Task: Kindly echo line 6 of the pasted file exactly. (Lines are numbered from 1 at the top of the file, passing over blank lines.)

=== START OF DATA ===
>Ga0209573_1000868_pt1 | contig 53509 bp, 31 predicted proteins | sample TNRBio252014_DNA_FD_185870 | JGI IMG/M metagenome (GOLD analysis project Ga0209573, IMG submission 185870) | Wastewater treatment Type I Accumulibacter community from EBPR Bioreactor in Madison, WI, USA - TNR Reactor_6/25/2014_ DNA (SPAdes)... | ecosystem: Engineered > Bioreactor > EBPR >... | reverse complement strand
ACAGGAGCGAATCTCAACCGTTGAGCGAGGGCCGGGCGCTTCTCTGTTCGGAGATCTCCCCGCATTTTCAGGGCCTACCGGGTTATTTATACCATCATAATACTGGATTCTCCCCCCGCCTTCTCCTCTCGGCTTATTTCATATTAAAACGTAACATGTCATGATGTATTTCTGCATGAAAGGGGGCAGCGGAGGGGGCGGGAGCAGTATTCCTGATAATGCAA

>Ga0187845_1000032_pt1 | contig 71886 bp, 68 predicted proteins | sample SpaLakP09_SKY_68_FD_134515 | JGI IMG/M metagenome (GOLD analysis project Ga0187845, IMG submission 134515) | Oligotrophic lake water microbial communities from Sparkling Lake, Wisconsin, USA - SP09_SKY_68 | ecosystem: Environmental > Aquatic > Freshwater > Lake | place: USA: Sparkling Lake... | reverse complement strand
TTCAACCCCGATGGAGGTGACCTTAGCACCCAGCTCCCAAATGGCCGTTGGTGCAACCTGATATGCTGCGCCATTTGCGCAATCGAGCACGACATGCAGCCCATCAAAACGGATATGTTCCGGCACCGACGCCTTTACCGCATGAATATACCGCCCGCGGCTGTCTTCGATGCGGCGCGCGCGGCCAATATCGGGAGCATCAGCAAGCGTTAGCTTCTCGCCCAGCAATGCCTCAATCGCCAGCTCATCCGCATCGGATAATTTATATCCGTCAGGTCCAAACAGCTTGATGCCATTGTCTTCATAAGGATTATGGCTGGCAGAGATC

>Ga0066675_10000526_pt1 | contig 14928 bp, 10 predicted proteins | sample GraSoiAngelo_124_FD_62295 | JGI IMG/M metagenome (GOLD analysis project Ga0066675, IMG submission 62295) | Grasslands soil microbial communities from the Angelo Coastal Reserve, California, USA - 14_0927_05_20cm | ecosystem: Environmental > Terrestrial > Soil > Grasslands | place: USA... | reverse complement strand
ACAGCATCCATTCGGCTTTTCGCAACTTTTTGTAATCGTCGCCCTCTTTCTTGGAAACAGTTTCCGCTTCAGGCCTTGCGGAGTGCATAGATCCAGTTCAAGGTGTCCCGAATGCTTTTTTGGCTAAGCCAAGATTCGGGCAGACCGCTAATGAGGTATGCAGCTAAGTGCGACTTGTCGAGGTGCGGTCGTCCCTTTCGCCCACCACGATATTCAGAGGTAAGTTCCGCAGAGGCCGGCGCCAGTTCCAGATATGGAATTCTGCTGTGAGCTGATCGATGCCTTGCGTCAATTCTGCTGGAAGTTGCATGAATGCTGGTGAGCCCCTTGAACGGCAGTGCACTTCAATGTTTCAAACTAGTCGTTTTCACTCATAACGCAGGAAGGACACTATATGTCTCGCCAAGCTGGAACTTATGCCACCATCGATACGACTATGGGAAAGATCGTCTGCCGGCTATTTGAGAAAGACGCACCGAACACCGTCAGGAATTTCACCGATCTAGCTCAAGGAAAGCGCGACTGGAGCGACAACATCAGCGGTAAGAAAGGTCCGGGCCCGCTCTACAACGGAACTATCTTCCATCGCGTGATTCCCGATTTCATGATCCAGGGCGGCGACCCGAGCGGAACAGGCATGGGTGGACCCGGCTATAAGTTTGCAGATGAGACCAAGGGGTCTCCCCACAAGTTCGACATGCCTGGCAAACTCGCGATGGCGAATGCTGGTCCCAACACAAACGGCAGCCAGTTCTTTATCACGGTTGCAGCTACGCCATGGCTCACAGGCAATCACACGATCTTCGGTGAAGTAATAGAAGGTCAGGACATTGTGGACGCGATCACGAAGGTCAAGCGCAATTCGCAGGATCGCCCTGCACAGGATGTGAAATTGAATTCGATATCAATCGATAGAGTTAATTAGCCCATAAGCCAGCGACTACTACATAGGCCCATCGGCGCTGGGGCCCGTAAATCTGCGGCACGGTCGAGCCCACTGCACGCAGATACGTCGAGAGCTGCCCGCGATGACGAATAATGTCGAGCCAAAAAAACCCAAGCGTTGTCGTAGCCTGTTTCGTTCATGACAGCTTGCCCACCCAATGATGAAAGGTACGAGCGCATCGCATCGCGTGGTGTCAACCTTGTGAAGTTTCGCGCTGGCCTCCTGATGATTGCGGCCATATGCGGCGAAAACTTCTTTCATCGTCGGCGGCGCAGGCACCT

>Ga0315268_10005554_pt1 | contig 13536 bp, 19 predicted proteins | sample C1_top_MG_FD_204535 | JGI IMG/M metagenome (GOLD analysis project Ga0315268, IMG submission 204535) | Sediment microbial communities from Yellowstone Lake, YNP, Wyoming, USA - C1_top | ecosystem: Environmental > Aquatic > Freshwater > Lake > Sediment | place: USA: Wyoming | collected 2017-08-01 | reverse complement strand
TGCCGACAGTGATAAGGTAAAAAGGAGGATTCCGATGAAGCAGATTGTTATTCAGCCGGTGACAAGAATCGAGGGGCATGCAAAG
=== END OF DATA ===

ACAGCATCCATTCGGCTTTTCGCAACTTTTTGTAATCGTCGCCCTCTTTCTTGGAAACAGTTTCCGCTTCAGGCCTTGCGGAGTGCATAGATCCAGTTCAAGGTGTCCCGAATGCTTTTTTGGCTAAGCCAAGATTCGGGCAGACCGCTAATGAGGTATGCAGCTAAGTGCGACTTGTCGAGGTGCGGTCGTCCCTTTCGCCCACCACGATATTCAGAGGTAAGTTCCGCAGAGGCCGGCGCCAGTTCCAGATATGGAATTCTGCTGTGAGCTGATCGATGCCTTGCGTCAATTCTGCTGGAAGTTGCATGAATGCTGGTGAGCCCCTTGAACGGCAGTGCACTTCAATGTTTCAAACTAGTCGTTTTCACTCATAACGCAGGAAGGACACTATATGTCTCGCCAAGCTGGAACTTATGCCACCATCGATACGACTATGGGAAAGATCGTCTGCCGGCTATTTGAGAAAGACGCACCGAACACCGTCAGGAATTTCACCGATCTAGCTCAAGGAAAGCGCGACTGGAGCGACAACATCAGCGGTAAGAAAGGTCCGGGCCCGCTCTACAACGGAACTATCTTCCATCGCGTGATTCCCGATTTCATGATCCAGGGCGGCGACCCGAGCGGAACAGGCATGGGTGGACCCGGCTATAAGTTTGCAGATGAGACCAAGGGGTCTCCCCACAAGTTCGACATGCCTGGCAAACTCGCGATGGCGAATGCTGGTCCCAACACAAACGGCAGCCAGTTCTTTATCACGGTTGCAGCTACGCCATGGCTCACAGGCAATCACACGATCTTCGGTGAAGTAATAGAAGGTCAGGACATTGTGGACGCGATCACGAAGGTCAAGCGCAATTCGCAGGATCGCCCTGCACAGGATGTGAAATTGAATTCGATATCAATCGATAGAGTTAATTAGCCCATAAGCCAGCGACTACTACATAGGCCCATCGGCGCTGGGGCCCGTAAATCTGCGGCACGGTCGAGCCCACTGCACGCAGATACGTCGAGAGCTGCCCGCGATGACGAATAATGTCGAGCCAAAAAAACCCAAGCGTTGTCGTAGCCTGTTTCGTTCATGACAGCTTGCCCACCCAATGATGAAAGGTACGAGCGCATCGCATCGCGTGGTGTCAACCTTGTGAAGTTTCGCGCTGGCCTCCTGATGATTGCGGCCATATGCGGCGAAAACTTCTTTCATCGTCGGCGGCGCAGGCACCT